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RL bandpass filter

  1. Oct 12, 2009 #1
    Does an RL low pass and high pass filter need to have the same impedance in the circuit as to the source impedance to work properly. I put an inductor in series with the source with a resistor to ground as the low pass, and a resistor in series with the source with an inductor to ground as a high pass. and there is no filtering of the voltage signal.
     
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  3. Oct 12, 2009 #2

    berkeman

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    It doesn't need to, but the source impedance certainly comes into play. What transfer functions do you calculate for the HPF and LPF configuratoins? How are you measuring the filter characteristic?
     
  4. Oct 12, 2009 #3
    I calculated a transfer function of .002. I measured the signal by having two different multi meters, one for ground and one for output. The voltage gradually increased, but I didn't get any current amplification.
     
  5. Oct 12, 2009 #4

    berkeman

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    A transfer function is a function of frequency, not a number. You will get a polynominal function that varies with the frequency of the excitation.

    http://en.wikipedia.org/wiki/Transfer_function

    You don't measure the transfer function with multimeters. You can measure it with a signal generator and a dual-channel oscilloscope, though.
     
  6. Oct 12, 2009 #5
    I'm a bit confused here. To measure the output voltage, frequency and current I have to use an oscilloscope. Why won't a multimeter measure the signals voltage, frequency, and current properly.
     
  7. Oct 12, 2009 #6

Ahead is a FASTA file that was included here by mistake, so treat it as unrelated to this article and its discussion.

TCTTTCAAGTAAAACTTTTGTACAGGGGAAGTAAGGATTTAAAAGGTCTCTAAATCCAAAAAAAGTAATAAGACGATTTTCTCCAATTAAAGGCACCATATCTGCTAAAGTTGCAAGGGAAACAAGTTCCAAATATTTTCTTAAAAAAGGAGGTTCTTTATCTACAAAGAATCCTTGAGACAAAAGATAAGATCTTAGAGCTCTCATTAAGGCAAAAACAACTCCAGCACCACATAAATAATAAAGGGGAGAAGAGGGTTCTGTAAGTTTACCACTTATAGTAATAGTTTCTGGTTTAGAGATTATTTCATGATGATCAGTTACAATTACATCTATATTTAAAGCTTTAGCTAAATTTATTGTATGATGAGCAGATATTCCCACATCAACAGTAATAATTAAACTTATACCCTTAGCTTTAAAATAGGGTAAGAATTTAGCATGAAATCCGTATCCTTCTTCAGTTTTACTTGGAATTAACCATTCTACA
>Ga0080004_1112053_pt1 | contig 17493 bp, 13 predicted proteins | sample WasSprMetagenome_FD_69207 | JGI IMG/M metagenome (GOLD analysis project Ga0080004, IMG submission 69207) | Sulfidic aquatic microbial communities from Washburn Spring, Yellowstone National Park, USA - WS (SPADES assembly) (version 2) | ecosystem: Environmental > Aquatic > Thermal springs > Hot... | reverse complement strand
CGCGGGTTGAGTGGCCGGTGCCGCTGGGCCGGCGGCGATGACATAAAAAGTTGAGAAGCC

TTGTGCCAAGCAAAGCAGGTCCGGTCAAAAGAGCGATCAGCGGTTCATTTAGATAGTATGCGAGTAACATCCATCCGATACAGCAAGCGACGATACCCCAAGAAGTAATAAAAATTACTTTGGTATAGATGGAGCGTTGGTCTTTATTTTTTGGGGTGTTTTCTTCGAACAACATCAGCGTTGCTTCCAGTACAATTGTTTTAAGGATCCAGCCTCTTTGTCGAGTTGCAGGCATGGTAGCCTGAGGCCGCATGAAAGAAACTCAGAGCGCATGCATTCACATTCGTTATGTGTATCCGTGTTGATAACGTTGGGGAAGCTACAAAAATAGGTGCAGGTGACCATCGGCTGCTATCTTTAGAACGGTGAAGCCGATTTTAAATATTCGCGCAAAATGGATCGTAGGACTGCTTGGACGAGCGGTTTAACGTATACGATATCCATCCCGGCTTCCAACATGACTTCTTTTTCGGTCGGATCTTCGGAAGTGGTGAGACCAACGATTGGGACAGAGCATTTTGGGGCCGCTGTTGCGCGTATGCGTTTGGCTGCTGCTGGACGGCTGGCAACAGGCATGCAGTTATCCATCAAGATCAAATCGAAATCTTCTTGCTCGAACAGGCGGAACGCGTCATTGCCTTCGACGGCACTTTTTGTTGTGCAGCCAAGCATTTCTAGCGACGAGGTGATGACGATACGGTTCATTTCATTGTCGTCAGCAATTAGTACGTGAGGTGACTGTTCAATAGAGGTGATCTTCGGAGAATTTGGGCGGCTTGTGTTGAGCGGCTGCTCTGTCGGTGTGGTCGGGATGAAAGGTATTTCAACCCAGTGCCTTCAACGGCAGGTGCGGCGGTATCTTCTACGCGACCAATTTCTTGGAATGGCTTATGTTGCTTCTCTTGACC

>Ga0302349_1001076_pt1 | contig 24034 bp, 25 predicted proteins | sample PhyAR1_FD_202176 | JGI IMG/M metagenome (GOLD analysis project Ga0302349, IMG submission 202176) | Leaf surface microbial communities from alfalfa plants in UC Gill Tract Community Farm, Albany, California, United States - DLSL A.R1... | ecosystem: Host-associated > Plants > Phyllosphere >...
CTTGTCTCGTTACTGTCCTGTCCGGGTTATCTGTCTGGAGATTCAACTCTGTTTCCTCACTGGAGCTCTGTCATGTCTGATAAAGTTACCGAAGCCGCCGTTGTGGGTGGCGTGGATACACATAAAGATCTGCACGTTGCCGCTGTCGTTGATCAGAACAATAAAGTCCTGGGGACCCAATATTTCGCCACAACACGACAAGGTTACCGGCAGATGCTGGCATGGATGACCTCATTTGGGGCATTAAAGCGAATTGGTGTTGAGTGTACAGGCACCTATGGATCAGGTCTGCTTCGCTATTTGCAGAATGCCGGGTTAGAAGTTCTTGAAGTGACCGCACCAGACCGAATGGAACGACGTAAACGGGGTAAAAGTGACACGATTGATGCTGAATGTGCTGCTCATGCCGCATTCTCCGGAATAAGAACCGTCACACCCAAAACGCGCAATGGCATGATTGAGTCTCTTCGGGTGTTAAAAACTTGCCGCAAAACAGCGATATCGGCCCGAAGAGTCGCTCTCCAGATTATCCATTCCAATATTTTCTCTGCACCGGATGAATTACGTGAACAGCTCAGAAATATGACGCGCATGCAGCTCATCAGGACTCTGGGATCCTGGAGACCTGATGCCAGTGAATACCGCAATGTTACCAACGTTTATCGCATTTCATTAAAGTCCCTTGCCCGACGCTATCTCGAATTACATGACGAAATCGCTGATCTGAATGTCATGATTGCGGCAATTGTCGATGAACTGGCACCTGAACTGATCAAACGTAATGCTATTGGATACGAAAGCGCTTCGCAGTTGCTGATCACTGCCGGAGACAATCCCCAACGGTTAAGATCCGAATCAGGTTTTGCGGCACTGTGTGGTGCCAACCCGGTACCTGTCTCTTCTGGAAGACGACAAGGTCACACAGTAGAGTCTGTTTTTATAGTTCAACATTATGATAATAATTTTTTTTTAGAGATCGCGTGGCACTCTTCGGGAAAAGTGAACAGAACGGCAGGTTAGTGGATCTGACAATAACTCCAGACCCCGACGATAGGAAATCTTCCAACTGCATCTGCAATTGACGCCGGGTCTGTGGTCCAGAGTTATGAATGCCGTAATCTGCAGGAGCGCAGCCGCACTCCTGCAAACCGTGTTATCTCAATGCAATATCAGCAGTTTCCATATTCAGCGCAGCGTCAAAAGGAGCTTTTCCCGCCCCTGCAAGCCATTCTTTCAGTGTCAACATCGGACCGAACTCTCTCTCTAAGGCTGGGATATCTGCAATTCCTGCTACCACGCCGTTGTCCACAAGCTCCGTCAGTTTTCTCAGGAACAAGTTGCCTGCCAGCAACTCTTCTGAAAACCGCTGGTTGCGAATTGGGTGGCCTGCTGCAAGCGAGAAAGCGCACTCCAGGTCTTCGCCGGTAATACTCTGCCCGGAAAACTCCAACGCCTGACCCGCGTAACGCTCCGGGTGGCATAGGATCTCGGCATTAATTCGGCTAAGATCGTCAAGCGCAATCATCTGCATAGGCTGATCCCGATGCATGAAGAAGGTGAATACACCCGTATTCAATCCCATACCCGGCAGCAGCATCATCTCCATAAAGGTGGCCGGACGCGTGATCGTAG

berkeman

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    Multimeters are usually used to measure DC values and AC values up through AC Mains power distribution frequencies (50/60Hz). You may find some that can go a bit higher in frequency on the Vac setting, but not very far. Check the specifications for your multimeter -- what is the max frequency that it says the Vac setting can handle?

    What frequency range do you want to test the filter transfer function over?
     
  8. Oct 12, 2009 #7
    The frequency I am trying to filter is 60Hz, My meter can read to 1 MHz. The meter measures the signal voltage and it gradually rises, but with the components I used I should have a higher current through the output. The calculations show an output current of 1.7 amps but I don't get any output current. So the filter must not be working properly.
     
  9. Oct 12, 2009 #8

    berkeman

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    A 1MHz bandwidth -- that's an impressive multimeter!

    BTW, you aren't making measurements connected directly to the AC Mains line, are you? What is your voltage source? Those are larger currents than you get with most signal generators.

    Can you post a sketch of your circuit and how you are making the measurements? If you can make a PDF or JPG file, you can add it as an attachment.
     
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